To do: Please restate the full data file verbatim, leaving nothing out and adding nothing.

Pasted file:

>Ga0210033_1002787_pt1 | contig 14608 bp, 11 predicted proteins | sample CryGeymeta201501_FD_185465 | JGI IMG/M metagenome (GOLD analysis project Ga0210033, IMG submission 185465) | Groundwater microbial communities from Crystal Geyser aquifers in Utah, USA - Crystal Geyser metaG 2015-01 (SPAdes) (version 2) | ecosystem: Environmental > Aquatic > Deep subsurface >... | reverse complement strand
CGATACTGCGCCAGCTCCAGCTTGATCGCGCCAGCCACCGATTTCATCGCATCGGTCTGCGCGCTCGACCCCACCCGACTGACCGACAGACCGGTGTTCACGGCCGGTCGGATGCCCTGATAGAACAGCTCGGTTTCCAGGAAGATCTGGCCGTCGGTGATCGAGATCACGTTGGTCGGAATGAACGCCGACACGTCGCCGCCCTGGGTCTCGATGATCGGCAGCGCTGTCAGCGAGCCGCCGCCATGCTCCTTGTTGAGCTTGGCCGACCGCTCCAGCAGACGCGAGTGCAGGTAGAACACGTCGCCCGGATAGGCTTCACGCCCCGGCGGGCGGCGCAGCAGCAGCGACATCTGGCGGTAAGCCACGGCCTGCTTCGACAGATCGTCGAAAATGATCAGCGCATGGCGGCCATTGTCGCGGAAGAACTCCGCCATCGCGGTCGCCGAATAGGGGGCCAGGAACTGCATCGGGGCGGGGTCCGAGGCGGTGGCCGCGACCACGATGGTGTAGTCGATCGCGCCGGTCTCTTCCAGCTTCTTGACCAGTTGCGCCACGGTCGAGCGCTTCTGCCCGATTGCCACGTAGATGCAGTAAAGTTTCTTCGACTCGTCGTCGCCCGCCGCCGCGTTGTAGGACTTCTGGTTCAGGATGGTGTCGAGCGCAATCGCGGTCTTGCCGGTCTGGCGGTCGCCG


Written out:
>Ga0210033_1002787_pt1 | contig 14608 bp, 11 predicted proteins | sample CryGeymeta201501_FD_185465 | JGI IMG/M metagenome (GOLD analysis project Ga0210033, IMG submission 185465) | Groundwater microbial communities from Crystal Geyser aquifers in Utah, USA - Crystal Geyser metaG 2015-01 (SPAdes) (version 2) | ecosystem: Environmental > Aquatic > Deep subsurface >... | reverse complement strand
CGATACTGCGCCAGCTCCAGCTTGATCGCGCCAGCCACCGATTTCATCGCATCGGTCTGCGCGCTCGACCCCACCCGACTGACCGACAGACCGGTGTTCACGGCCGGTCGGATGCCCTGATAGAACAGCTCGGTTTCCAGGAAGATCTGGCCGTCGGTGATCGAGATCACGTTGGTCGGAATGAACGCCGACACGTCGCCGCCCTGGGTCTCGATGATCGGCAGCGCTGTCAGCGAGCCGCCGCCATGCTCCTTGTTGAGCTTGGCCGACCGCTCCAGCAGACGCGAGTGCAGGTAGAACACGTCGCCCGGATAGGCTTCACGCCCCGGCGGGCGGCGCAGCAGCAGCGACATCTGGCGGTAAGCCACGGCCTGCTTCGACAGATCGTCGAAAATGATCAGCGCATGGCGGCCATTGTCGCGGAAGAACTCCGCCATCGCGGTCGCCGAATAGGGGGCCAGGAACTGCATCGGGGCGGGGTCCGAGGCGGTGGCCGCGACCACGATGGTGTAGTCGATCGCGCCGGTCTCTTCCAGCTTCTTGACCAGTTGCGCCACGGTCGAGCGCTTCTGCCCGATTGCCACGTAGATGCAGTAAAGTTTCTTCGACTCGTCGTCGCCCGCCGCCGCGTTGTAGGACTTCTGGTTCAGGATGGTGTCGAGCGCAATCGCGGTCTTGCCGGTCTGGCGGTCGCCG